• Saturday, April 20, 2024
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FG reclaims 23,000 hectares of degraded land in 23 states

Record flood intensifies Nigeria’s push for climate compensation

The Federal Government says it has reclaimed 23,000 hectares of degraded land and completed 56 gully erosion sites in about 23 states.

It also said over 25,000 households benefited from the Nigeria Erosion and Watershed Management Project (NEWMAP).

The minister of environment, Mohammed Abdullahi, disclosed this at a valedictory ceremony for NEWMAP, on Sunday in Abuja.

He said that the NEWMAP was established in collaboration with World Bank and its partner agencies in 2012 to address gully erosion and other forms of land degradation in 23 states across the country.

“Over 185,000 persons have received project advisory training.

“The project is to reduce vulnerability to gully erosion and other forms of land degradation focusing on preventing and restoring further land degradation.

“The aim is also to enhance the livelihoods of beneficiary communities.

“I must reiterate that the achievements of NEWMAP are in line with the goals of the present administration,” he said.

Abdullahi said that the project was also focused on urban stormwater management, climate change adaptation and resilience, water harvesting, climate-smart agriculture, among others

He said that the impact of NEWMAP had been felt all over the country, including in some states that were not participating in the project.

He said that the NEWMAP won 5 awards in 2019, as the overall best project in the entire World Bank Nigeria portfolio, best project in results and innovation and best project in disbursement.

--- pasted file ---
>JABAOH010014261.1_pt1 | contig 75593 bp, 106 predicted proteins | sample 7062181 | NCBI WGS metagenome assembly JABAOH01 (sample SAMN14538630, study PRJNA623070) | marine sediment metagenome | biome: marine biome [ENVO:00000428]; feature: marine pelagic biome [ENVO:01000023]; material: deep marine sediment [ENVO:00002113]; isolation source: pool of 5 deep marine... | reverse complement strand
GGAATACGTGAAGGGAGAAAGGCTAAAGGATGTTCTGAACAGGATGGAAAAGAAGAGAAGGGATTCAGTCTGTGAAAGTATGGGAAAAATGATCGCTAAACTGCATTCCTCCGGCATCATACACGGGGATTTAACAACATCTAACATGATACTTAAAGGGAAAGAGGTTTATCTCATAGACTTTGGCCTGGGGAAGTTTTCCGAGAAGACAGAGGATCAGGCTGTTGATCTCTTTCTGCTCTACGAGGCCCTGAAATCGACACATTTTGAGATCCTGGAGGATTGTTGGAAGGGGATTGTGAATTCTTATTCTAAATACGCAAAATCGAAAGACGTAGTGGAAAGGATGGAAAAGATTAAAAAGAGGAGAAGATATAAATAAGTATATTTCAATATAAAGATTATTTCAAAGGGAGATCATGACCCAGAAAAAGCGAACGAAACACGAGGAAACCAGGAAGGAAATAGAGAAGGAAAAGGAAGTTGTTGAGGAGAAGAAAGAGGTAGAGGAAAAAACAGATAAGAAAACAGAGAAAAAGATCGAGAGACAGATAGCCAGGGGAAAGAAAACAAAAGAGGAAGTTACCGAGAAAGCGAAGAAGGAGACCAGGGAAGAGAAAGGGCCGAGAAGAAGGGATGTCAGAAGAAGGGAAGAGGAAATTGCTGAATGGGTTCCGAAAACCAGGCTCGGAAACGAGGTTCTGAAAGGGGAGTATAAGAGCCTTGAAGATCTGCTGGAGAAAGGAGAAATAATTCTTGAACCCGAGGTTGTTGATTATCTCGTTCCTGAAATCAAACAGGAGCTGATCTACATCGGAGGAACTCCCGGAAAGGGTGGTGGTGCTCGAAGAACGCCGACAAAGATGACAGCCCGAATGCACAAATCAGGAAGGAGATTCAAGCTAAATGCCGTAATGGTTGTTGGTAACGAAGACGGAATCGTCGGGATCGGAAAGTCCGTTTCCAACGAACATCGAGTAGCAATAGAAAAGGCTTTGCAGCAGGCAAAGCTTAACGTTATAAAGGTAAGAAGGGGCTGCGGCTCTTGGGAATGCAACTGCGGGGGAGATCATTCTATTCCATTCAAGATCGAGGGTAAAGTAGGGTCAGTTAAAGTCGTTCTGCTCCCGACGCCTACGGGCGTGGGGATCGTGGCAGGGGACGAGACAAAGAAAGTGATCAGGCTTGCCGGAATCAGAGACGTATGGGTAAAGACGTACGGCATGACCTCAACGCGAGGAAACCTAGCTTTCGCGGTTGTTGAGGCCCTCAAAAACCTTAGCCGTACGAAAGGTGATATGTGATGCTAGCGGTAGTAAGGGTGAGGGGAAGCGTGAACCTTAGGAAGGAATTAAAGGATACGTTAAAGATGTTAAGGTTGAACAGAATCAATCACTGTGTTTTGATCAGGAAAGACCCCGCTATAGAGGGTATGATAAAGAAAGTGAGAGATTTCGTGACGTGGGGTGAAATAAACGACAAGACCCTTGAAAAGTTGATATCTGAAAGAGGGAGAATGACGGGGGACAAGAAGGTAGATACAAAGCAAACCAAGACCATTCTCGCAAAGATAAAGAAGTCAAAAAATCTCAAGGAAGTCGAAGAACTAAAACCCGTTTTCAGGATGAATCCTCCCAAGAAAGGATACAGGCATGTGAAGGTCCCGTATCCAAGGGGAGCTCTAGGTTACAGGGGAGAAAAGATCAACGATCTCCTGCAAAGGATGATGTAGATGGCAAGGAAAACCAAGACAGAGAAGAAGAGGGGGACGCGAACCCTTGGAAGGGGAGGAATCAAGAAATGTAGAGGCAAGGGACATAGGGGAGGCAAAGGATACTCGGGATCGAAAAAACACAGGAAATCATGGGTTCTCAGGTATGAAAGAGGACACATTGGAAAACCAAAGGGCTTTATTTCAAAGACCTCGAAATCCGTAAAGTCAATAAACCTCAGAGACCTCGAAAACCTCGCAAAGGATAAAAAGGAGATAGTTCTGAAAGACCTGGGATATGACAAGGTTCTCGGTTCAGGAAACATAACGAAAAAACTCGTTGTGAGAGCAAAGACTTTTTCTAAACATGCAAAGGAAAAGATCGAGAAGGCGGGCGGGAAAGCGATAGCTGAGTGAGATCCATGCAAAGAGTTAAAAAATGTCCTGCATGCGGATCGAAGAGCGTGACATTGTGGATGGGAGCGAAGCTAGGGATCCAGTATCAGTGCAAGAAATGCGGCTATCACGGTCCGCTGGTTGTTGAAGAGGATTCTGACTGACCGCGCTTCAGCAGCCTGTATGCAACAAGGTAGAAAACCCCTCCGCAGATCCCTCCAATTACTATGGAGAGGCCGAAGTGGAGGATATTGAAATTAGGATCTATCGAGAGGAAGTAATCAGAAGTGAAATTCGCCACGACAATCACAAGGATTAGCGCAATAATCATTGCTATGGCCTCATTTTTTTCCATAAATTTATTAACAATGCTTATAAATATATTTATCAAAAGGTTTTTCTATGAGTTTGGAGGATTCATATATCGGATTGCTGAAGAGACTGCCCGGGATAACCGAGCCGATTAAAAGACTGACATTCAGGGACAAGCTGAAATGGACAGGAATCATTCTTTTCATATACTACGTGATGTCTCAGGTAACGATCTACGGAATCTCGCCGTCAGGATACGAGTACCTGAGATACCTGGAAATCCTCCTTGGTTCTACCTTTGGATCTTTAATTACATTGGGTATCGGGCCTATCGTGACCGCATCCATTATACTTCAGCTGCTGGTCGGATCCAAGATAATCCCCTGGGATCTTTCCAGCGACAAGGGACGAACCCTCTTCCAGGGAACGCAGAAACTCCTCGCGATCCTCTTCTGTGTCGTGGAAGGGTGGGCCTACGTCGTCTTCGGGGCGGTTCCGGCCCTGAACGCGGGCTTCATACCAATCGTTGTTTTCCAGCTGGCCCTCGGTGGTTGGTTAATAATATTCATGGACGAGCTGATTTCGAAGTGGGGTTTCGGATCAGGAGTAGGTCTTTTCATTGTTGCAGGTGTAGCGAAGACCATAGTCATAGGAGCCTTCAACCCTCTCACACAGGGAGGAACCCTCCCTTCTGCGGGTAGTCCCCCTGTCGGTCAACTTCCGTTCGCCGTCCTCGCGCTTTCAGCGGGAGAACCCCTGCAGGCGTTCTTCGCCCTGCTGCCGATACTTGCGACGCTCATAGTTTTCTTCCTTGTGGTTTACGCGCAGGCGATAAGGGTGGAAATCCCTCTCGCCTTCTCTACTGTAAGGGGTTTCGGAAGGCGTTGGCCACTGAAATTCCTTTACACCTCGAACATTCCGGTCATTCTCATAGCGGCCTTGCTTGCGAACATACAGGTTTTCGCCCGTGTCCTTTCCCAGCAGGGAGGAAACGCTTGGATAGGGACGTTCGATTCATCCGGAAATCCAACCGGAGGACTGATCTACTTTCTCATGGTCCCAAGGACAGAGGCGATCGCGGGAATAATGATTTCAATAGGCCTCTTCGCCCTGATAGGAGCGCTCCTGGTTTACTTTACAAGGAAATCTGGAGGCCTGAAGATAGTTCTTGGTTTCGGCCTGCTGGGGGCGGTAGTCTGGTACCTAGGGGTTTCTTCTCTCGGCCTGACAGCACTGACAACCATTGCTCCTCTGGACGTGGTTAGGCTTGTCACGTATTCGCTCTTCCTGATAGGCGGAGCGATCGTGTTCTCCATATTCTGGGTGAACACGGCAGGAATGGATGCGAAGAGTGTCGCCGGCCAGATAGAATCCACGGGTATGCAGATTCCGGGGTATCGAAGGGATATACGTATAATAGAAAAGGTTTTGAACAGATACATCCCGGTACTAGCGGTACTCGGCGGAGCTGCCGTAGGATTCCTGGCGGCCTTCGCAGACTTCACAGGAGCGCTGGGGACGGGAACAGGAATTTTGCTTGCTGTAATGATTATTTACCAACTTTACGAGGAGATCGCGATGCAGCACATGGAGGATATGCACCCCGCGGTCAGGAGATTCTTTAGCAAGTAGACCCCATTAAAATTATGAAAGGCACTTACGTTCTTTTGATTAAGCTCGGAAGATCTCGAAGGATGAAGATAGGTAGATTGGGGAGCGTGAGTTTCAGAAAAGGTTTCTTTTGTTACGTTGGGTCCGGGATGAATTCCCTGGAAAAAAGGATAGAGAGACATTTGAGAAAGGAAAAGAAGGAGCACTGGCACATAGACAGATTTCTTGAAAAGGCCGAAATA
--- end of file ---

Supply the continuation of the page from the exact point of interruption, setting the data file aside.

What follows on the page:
“It also won the first position in audience award category under sustainable awards for World Bank projects in Africa Region and second position in the Africa sustainable development team,” he said.

The minister appreciated the World Bank, partner agencies, the states, NEWMAP team and other stakeholders who contributed to making the project a huge success.

The minister was represented by Abdulhadi Abdullahi, his special assistant.

The national project coordinator, NEWMAP, Salisu Dahiru, said the aim of the event was to put the record and achievement of the NEWMAP before the public, ministries and the World Bank that sponsored the project.

Dahiru said that the first phase of the NEWMAP spent 500 million dollars on the execution of the project.

He said another two grants were given by Global Environmental Facilities and Special Climate Change Fund, adding that one was about three million dollars while the other was about four million dollars grant.

“But the 500 million dollars was approved for only seven states then.

“It was agreed between the Federal Government and the World Bank that if the number of the states participating in the project later increased, then there should be additional fund.

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“So, when the number of participating states increased from seven to 19, the need to have this additional financing came up,” he said.

The national coordinator said that each state among those first seven was given an opportunity to implement only five gully erosion sites.

He said that in a state like Anambra, the gully erosion sites alone could have taken almost half of the amount.

He said that increase in the number of states led to additional sites, adding that some of the erosion in the sites were huge.

“These made it necessary for additional financing, then World Bank decided to provide 400 million dollars.

“But that 400 million dollars as at that time was the estimate of the gullies that needed to be rehabilitated,” he said.

Dahiru said that the NEWMAP was still left with some short fund, adding that some states and federal level brought counterpart fund. He said that the efforts had helped in ensuring that the project was implemented.